The White Rose Medieval Graduate Conference: Self & Selves

deadline for submissions: 
April 1, 2021
full name / name of organization: 
Centre for Medieval Studies at York and the Institute for the Medieval Studies at Leeds

The White Rose Medieval Graduate Conference: Self & Selves

The Centre for Medieval Studies at York and the Institute for the Medieval Studies at Leeds have sponsored a new postgraduate conference: the White Rose Medieval Graduate Conference! Our theme for the 2021 virtual conference is Self & Selves.

This conference approaches these questions by facilitating interdisciplinary conversations that explore how medieval people expressed and conceptualised the self and selves. Participants are encouraged to critically reflect on the ways in which medieval selves were intersectional: informed, expressed, and challenged by ability, class, gender, sexuality, race, religion and other manifestations of identity. We also encourage investigations of ‘the self’ in all of its expressions in medieval cultural productions from a variety of disciplinary backgrounds and methodologies: such as archaeological, art historical, literary, scientific, theological, and political approaches. By fostering a discussion on what self-identity might mean within a medieval context, a secondary aim of this conference is to illuminate contemporary interpretations of identity today.

Topics may include…
• Self-Representation (autobiography, self-portraiture, patronage)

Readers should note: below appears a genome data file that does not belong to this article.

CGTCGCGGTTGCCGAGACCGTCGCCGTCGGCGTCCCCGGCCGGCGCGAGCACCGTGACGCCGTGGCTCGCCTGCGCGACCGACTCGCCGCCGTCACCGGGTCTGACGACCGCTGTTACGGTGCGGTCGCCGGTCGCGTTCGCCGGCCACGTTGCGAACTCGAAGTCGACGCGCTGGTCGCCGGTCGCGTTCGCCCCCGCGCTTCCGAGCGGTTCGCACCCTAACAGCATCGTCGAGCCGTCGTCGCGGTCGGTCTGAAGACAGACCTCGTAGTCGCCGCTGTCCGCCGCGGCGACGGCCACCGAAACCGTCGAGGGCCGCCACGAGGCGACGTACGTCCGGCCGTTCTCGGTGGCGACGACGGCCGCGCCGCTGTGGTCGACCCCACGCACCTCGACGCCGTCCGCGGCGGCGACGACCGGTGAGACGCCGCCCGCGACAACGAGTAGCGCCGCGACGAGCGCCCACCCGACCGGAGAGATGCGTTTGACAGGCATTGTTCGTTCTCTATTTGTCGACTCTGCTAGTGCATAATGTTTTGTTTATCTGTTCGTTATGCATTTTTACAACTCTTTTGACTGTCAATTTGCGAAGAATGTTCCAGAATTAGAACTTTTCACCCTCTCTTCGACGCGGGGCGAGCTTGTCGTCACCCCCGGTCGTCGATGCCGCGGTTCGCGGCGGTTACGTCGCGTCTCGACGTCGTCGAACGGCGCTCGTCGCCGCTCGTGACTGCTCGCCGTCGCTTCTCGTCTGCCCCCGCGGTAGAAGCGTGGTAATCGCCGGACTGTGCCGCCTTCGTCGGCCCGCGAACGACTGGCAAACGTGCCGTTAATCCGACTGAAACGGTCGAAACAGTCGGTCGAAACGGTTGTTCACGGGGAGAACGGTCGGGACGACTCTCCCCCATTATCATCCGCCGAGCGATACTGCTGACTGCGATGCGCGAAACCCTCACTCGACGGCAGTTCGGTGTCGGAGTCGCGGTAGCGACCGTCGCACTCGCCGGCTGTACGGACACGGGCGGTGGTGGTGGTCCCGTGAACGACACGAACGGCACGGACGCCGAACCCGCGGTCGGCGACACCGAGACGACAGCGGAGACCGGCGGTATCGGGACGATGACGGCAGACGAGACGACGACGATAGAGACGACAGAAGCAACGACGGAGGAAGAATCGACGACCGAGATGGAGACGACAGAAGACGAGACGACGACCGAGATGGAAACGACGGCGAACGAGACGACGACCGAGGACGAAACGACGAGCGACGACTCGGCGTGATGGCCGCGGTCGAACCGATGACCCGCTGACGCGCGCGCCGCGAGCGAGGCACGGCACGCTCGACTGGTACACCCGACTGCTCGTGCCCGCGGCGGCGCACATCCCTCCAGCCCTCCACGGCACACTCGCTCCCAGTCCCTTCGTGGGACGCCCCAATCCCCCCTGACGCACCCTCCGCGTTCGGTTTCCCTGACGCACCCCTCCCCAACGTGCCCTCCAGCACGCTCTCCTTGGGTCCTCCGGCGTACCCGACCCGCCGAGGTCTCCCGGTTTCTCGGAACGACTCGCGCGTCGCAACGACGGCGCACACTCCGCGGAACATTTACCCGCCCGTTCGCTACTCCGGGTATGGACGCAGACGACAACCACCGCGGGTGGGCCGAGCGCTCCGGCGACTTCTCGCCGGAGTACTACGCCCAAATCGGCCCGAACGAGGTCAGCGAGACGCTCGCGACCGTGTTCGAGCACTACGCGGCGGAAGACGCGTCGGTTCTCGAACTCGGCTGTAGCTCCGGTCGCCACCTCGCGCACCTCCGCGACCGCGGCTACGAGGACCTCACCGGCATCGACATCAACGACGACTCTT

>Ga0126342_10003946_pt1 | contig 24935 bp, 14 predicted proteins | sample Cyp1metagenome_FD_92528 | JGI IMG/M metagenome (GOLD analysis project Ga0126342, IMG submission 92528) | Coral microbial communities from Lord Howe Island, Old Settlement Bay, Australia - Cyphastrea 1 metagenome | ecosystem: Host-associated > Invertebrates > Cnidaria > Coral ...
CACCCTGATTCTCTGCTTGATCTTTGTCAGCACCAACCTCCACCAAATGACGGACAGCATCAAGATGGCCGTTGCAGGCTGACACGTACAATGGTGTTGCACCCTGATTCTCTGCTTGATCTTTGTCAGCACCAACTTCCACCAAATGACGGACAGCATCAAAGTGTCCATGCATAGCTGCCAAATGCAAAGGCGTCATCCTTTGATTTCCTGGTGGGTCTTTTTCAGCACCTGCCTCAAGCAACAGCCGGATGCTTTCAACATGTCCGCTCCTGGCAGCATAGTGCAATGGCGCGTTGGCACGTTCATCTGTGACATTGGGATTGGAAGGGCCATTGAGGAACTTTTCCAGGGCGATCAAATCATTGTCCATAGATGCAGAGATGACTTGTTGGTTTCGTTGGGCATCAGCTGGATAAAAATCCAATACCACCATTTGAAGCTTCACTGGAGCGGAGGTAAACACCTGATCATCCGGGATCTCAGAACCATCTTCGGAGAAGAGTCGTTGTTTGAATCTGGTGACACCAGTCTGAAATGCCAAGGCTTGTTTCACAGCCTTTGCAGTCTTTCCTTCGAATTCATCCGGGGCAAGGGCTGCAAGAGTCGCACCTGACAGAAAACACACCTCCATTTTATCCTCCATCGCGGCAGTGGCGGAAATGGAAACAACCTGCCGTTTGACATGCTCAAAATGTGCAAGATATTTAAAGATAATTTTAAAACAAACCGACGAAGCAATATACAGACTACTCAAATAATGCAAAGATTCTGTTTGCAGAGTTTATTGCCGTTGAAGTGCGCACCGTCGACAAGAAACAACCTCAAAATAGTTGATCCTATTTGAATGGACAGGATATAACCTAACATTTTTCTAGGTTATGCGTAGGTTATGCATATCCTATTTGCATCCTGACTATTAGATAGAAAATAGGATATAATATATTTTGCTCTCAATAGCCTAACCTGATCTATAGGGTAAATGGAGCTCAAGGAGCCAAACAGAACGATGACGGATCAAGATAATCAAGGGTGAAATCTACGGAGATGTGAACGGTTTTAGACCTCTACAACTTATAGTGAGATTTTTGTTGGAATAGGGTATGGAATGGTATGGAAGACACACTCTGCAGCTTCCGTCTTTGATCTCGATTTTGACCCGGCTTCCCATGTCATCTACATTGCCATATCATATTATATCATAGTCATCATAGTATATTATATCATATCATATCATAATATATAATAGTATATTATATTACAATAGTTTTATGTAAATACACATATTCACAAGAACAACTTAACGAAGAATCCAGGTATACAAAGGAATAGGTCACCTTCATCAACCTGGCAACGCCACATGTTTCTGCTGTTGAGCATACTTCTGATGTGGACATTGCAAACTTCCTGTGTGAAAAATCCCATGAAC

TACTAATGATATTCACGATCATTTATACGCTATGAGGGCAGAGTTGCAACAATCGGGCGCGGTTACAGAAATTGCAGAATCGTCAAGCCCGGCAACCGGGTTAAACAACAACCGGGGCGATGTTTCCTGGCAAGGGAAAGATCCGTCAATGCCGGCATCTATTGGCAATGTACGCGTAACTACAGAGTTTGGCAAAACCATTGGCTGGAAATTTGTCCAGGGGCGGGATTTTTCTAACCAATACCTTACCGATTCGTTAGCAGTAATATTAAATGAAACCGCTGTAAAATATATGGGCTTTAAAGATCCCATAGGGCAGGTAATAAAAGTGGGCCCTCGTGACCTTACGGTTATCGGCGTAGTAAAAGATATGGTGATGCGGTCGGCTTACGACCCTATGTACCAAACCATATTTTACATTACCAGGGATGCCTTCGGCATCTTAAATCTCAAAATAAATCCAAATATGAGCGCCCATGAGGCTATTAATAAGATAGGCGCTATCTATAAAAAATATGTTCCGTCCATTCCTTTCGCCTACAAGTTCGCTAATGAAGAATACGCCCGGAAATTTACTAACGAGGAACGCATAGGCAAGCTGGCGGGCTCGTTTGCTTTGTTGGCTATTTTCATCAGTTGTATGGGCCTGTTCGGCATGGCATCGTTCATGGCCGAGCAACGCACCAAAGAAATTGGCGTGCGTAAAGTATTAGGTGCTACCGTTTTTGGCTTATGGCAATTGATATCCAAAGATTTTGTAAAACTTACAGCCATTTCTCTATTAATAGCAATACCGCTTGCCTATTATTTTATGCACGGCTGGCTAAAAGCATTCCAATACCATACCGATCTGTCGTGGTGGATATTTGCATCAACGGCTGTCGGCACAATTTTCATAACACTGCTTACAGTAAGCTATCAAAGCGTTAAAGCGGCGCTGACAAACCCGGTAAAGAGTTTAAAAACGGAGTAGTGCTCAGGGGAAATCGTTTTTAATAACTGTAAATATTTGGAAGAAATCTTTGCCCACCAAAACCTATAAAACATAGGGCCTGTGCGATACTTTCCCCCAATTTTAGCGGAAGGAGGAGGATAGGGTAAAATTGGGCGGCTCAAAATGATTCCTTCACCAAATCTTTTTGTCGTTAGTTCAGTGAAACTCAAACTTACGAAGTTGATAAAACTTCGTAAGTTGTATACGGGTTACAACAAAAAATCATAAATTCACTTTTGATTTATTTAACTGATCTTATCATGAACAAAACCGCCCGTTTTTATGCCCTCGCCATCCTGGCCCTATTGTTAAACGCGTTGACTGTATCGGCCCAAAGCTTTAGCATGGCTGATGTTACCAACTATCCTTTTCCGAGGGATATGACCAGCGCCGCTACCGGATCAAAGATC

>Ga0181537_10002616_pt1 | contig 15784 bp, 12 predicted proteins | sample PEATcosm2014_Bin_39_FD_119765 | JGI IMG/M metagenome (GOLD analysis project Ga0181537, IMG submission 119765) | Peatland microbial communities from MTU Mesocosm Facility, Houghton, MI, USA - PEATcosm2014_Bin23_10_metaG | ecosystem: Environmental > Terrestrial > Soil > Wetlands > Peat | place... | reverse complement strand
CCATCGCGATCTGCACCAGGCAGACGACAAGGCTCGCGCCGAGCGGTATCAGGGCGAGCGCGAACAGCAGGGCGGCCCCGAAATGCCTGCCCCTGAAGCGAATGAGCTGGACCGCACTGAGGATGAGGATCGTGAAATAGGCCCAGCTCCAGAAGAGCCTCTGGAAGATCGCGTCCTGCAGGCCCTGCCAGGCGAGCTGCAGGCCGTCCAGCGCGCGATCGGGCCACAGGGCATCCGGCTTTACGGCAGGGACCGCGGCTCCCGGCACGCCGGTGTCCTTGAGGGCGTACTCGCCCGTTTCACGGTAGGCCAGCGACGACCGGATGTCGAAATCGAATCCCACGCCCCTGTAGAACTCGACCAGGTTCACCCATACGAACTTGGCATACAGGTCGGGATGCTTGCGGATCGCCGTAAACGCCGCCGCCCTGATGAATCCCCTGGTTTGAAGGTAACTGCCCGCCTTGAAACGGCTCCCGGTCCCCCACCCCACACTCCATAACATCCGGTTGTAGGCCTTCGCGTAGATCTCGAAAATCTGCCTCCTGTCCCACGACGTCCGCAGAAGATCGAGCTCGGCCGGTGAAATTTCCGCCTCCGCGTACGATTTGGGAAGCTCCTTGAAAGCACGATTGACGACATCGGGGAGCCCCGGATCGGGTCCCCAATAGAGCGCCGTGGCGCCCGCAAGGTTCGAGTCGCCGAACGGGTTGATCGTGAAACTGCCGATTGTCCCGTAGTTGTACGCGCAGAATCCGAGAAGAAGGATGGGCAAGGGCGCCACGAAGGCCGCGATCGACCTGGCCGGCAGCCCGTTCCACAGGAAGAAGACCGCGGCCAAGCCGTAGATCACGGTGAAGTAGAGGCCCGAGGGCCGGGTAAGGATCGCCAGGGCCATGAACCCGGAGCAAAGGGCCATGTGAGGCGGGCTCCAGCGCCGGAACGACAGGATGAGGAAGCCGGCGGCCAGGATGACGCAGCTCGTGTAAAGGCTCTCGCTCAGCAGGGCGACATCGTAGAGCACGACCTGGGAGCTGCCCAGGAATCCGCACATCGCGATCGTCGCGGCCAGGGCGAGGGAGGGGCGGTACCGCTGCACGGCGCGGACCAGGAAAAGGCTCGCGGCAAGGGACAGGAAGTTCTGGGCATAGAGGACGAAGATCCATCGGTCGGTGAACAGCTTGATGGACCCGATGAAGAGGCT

• Self-fashioning (perception, posturing and performance)
• Material Expressions of the Self (archaeological, visual and financial selves)
• Constructions of race, nationality, and ethnicity and intersections of the self thereof
• Gender identities, sexuality and queerness
• Medical Identities (healthy/unhealthy selves, disabled selves)
• Religious Identities (hermits, mystics, and clergy)
• Political Identities (class, social status)
• The Self in Life and Afterlife (the relationship between medieval body, soul and self)
• Thinking and feeling the self (emotions, subjectivity, empathy, etc.)
• Modern and Medieval selves (in politics, reenactment, or performance)

We welcome proposals for 15-20 minute papers and roundtable panels (of up to five participants for a one hour slot) in any area of  the global middle ages from current postgraduate students (MA, MPhil, PhD), early career researchers, and independent scholars. We especially encourage perspectives that engage with intersectional approaches to the medieval self (including disability theory, critical race theory, queer theory, and other allied frameworks) and non-Eurocentric contexts.Applicants are invited to submit an abstract of 250 words and 100 word biographical note by 1 April 2021 to

Further details can be found our website: